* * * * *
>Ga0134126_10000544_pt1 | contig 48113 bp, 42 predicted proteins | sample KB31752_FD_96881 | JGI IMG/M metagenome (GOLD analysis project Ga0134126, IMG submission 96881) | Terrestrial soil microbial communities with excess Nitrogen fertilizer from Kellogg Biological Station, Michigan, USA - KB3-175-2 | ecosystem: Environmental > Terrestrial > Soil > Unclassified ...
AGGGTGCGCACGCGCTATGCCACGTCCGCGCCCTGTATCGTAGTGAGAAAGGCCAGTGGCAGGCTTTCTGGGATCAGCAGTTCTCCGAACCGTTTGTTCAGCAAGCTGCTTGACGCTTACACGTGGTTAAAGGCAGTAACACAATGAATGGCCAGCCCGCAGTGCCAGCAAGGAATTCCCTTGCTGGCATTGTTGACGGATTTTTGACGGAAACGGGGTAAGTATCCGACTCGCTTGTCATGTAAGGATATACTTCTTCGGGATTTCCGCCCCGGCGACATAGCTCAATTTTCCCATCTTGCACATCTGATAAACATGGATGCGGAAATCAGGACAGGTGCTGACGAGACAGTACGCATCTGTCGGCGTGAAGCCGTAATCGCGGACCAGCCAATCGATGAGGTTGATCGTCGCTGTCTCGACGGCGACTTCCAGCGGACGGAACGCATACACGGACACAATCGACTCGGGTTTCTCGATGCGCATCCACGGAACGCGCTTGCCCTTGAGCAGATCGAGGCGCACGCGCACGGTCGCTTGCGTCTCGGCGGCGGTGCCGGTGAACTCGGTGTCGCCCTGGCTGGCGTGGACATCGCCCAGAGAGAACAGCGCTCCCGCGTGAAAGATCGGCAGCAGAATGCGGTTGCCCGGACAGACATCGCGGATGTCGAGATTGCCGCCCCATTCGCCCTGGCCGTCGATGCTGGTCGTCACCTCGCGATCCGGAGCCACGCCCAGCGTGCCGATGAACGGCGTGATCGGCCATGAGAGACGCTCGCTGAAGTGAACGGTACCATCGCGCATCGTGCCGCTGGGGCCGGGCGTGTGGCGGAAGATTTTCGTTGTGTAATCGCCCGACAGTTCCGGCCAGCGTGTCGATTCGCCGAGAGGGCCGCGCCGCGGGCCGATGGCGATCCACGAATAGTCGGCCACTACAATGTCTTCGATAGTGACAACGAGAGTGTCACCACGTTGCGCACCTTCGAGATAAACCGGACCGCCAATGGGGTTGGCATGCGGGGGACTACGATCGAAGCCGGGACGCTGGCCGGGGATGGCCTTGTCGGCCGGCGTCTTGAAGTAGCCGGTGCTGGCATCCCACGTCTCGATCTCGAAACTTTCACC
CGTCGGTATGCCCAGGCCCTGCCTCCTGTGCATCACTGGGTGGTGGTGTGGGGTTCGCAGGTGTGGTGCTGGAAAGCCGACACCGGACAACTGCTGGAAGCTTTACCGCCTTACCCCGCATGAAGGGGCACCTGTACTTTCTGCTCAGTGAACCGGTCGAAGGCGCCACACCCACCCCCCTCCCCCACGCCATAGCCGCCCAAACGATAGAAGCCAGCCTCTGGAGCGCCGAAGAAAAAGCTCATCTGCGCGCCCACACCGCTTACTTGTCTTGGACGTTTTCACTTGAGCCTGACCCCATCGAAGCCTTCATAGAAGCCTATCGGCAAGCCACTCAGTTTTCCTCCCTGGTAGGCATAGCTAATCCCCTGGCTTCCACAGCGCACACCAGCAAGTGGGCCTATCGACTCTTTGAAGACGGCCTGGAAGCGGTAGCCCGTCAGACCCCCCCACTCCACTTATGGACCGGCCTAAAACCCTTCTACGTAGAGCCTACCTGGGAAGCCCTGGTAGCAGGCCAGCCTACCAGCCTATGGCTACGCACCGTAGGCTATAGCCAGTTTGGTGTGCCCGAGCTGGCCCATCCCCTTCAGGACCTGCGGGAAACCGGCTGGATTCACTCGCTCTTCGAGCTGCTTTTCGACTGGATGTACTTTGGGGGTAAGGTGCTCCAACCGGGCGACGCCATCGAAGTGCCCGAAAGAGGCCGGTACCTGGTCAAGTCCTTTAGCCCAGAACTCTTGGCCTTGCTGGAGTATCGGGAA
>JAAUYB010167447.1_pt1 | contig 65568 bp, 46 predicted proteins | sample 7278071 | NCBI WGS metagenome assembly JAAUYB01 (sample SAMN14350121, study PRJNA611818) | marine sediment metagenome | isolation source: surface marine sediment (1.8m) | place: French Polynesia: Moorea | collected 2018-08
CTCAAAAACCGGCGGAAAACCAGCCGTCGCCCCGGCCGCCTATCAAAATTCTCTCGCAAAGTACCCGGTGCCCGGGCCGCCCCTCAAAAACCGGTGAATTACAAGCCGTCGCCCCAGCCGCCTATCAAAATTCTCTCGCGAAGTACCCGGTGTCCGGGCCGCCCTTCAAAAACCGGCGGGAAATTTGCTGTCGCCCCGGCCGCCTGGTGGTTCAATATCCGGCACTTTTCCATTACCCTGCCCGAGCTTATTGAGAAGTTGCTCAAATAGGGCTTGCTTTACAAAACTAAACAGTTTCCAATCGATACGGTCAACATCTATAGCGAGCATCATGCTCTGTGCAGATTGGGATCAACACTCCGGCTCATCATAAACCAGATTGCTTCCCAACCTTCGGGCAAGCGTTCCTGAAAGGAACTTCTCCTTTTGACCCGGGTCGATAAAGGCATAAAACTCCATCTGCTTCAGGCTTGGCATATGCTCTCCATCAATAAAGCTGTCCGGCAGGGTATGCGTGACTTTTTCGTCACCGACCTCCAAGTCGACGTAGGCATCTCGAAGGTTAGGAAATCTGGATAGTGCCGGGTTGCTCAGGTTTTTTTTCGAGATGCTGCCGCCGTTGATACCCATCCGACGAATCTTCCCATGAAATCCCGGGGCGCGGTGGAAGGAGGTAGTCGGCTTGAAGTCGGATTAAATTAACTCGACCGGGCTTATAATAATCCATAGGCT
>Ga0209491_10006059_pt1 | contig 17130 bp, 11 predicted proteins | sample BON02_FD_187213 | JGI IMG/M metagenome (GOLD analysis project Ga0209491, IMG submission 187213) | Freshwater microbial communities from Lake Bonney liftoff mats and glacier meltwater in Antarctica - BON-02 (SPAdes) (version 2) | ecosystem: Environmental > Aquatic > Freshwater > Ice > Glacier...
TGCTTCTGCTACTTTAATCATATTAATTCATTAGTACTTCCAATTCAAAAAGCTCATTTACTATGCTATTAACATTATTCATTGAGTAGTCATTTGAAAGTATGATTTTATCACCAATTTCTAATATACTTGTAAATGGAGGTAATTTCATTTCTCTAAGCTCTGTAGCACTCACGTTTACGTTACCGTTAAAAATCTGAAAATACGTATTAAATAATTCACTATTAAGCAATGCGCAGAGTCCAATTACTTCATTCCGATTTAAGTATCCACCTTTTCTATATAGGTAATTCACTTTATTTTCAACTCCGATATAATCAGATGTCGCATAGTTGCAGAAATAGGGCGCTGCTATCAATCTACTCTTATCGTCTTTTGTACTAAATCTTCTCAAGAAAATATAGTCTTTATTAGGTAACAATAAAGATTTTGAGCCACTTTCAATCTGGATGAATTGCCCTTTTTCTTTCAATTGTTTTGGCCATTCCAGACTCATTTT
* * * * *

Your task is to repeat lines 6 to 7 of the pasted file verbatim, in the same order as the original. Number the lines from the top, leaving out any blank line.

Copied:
>Ga0209491_10006059_pt1 | contig 17130 bp, 11 predicted proteins | sample BON02_FD_187213 | JGI IMG/M metagenome (GOLD analysis project Ga0209491, IMG submission 187213) | Freshwater microbial communities from Lake Bonney liftoff mats and glacier meltwater in Antarctica - BON-02 (SPAdes) (version 2) | ecosystem: Environmental > Aquatic > Freshwater > Ice > Glacier...
TGCTTCTGCTACTTTAATCATATTAATTCATTAGTACTTCCAATTCAAAAAGCTCATTTACTATGCTATTAACATTATTCATTGAGTAGTCATTTGAAAGTATGATTTTATCACCAATTTCTAATATACTTGTAAATGGAGGTAATTTCATTTCTCTAAGCTCTGTAGCACTCACGTTTACGTTACCGTTAAAAATCTGAAAATACGTATTAAATAATTCACTATTAAGCAATGCGCAGAGTCCAATTACTTCATTCCGATTTAAGTATCCACCTTTTCTATATAGGTAATTCACTTTATTTTCAACTCCGATATAATCAGATGTCGCATAGTTGCAGAAATAGGGCGCTGCTATCAATCTACTCTTATCGTCTTTTGTACTAAATCTTCTCAAGAAAATATAGTCTTTATTAGGTAACAATAAAGATTTTGAGCCACTTTCAATCTGGATGAATTGCCCTTTTTCTTTCAATTGTTTTGGCCATTCCAGACTCATTTT